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Although medical professionals use the terms positive and negative to describe the results of diagnostic tests, many tests produce results along a continuum (e.g., millimeters of ST-segment depression in an exercise stress test, brain natriuretic peptide level for making the diagnosis of decompensated congestive heart failure). For such tests, a criterion must be established for defining a result as being either positive or negative. This cut-point, or cutoff value, is called a positivity criterion.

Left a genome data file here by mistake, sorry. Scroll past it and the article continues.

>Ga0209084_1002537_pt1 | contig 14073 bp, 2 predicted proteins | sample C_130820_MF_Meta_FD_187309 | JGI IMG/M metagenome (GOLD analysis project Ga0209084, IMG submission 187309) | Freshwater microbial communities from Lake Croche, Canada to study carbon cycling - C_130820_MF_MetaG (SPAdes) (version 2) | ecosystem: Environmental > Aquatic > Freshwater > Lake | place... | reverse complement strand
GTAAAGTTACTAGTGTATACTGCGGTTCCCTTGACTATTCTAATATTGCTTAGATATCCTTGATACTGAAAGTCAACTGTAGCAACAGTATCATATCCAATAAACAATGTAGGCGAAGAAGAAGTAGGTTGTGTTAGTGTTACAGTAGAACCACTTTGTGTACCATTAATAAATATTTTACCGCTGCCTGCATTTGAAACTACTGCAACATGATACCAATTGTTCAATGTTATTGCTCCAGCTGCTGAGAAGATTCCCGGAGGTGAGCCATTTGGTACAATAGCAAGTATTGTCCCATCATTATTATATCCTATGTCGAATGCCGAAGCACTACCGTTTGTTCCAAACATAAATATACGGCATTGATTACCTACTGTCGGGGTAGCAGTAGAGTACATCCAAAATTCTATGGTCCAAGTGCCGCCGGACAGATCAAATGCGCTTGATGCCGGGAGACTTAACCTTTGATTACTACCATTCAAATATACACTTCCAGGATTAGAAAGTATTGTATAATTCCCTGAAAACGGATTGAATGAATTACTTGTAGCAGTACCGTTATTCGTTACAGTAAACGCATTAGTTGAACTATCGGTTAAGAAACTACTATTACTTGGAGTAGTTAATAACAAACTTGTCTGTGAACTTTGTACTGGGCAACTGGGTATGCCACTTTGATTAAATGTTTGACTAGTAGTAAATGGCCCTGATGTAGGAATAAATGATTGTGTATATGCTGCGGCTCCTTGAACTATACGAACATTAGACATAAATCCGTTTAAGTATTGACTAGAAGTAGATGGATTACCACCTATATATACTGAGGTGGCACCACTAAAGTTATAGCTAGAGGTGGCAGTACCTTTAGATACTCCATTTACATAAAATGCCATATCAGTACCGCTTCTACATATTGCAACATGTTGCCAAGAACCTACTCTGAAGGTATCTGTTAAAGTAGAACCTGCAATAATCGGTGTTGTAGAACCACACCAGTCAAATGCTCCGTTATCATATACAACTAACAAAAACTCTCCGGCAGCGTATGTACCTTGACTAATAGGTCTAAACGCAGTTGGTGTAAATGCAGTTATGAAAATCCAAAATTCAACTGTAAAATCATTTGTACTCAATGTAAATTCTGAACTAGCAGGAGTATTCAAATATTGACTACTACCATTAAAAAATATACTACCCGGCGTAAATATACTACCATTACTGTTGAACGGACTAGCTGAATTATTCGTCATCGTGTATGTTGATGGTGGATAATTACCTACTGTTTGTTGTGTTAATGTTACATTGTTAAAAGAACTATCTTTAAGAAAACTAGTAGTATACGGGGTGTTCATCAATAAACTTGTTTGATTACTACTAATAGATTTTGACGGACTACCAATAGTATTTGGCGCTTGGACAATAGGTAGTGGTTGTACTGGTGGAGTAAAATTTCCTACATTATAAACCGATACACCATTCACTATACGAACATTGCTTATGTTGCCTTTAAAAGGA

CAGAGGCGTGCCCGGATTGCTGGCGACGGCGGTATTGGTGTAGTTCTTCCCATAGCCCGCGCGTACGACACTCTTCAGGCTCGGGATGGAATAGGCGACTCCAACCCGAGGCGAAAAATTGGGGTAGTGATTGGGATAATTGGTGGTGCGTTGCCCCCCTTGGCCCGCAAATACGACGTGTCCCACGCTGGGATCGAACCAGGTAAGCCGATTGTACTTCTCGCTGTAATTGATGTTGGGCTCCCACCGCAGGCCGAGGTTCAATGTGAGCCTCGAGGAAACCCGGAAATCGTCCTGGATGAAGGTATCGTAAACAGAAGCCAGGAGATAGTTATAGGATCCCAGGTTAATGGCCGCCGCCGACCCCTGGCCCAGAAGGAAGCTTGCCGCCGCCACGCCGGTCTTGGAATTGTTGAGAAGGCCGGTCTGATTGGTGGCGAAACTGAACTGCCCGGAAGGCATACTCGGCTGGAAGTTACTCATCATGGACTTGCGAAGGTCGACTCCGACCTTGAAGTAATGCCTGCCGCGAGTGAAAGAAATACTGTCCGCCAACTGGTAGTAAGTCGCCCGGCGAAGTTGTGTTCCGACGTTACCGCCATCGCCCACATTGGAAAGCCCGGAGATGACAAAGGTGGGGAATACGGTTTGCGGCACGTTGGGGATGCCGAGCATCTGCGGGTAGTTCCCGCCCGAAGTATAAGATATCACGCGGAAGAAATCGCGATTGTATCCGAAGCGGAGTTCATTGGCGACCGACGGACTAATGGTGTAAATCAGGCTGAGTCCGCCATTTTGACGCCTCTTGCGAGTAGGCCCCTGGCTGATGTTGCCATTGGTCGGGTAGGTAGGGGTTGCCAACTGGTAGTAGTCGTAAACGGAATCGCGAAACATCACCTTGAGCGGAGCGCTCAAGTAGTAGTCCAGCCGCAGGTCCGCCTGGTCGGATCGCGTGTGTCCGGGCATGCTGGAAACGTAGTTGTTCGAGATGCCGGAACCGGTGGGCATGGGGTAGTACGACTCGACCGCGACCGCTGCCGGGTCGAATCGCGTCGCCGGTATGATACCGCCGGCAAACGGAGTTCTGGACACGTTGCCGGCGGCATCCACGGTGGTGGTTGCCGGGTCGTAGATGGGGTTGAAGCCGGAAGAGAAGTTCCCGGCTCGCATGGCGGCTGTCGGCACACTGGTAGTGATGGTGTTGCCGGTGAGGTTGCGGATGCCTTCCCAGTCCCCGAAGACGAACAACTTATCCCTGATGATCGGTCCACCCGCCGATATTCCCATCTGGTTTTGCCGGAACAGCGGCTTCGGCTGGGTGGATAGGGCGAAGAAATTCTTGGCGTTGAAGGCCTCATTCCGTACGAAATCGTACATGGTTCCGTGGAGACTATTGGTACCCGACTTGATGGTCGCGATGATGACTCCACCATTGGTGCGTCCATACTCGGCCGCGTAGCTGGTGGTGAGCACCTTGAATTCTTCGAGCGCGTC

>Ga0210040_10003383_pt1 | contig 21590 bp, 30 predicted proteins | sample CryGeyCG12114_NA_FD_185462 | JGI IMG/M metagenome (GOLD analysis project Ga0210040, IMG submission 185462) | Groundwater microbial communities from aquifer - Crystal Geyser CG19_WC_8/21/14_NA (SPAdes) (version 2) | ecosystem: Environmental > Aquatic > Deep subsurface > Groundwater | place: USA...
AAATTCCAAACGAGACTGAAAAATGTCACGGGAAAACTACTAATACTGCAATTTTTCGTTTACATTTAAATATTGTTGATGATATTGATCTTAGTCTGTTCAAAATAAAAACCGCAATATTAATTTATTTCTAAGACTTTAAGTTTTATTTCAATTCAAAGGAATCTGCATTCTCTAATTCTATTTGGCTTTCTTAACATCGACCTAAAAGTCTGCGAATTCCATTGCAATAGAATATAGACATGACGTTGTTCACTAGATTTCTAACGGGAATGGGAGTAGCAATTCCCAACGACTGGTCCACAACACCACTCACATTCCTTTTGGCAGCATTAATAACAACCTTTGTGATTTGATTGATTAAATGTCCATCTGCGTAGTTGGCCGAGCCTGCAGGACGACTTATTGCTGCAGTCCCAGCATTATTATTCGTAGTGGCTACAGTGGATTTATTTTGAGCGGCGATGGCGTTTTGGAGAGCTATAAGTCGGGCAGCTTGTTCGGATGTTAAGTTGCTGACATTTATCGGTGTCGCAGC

Although for many tests, positivity criteria have been selected based on the variation observed in a population of apparently normal individuals (e.g., mean ±2 standard deviations) encompassing 95% of the population, such a definition may not be optimal for clinical purposes. Ideally, the choice of a positivity criterion should consider the ...

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